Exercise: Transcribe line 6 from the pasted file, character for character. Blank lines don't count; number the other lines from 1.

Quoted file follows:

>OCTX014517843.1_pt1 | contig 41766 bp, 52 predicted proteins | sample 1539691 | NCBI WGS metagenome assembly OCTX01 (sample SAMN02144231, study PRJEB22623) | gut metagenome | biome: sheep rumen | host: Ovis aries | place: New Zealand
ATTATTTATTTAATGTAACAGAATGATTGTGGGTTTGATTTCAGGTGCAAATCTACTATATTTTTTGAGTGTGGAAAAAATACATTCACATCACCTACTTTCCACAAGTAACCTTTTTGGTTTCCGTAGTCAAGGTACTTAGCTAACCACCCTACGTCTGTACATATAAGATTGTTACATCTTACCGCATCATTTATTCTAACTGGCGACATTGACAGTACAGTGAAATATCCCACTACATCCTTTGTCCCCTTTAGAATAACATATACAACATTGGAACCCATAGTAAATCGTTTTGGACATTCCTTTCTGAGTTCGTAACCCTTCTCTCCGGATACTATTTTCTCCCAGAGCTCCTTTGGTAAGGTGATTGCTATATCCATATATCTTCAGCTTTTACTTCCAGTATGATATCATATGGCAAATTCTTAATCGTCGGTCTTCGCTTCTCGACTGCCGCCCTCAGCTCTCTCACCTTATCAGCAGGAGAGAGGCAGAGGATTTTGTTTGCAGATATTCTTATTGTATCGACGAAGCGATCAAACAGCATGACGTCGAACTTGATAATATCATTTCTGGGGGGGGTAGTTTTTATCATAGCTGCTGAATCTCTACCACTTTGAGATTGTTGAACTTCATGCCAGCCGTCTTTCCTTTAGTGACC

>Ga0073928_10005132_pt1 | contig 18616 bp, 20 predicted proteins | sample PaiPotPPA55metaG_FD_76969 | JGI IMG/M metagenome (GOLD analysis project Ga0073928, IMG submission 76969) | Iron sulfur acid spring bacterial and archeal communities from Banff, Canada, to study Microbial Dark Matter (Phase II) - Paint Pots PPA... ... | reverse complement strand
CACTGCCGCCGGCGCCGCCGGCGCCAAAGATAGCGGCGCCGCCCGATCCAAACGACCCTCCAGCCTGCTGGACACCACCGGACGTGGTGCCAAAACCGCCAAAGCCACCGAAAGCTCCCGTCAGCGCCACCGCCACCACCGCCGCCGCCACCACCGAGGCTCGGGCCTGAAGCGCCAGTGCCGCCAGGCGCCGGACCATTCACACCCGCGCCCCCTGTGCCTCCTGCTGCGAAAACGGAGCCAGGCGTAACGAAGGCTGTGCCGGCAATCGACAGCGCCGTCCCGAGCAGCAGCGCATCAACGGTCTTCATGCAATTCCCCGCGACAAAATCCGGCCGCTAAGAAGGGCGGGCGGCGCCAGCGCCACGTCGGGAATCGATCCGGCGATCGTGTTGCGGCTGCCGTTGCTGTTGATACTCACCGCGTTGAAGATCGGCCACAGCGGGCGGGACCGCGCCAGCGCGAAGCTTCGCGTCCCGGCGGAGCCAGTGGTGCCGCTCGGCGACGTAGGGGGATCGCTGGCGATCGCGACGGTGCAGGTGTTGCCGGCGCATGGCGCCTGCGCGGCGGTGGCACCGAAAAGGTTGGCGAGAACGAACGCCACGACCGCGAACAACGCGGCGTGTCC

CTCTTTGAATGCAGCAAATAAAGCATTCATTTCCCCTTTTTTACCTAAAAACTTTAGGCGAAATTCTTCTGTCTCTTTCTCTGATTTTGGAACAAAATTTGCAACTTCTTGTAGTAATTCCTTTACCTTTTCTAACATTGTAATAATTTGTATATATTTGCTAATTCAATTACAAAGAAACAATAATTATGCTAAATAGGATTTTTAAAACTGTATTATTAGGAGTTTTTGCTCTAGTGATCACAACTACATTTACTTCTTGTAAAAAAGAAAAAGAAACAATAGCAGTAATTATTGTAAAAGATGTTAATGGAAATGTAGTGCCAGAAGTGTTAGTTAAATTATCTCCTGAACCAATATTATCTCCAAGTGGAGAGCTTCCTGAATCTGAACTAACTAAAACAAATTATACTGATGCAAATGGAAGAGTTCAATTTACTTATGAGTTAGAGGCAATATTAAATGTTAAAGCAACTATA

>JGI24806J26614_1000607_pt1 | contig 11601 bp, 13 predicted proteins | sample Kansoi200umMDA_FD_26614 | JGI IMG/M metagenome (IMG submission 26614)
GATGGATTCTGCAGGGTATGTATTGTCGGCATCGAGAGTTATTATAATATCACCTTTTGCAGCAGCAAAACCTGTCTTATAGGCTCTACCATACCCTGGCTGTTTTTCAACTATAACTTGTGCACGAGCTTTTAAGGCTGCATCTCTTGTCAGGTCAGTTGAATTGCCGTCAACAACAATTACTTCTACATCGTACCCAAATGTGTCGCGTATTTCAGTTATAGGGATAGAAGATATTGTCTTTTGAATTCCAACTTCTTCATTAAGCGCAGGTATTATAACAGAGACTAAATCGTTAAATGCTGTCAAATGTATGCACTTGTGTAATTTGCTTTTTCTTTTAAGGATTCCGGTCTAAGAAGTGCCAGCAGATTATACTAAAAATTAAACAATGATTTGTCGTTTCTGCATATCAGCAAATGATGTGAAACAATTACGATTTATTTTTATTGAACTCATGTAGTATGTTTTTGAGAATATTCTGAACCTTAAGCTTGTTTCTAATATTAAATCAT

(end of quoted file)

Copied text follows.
>JGI24806J26614_1000607_pt1 | contig 11601 bp, 13 predicted proteins | sample Kansoi200umMDA_FD_26614 | JGI IMG/M metagenome (IMG submission 26614)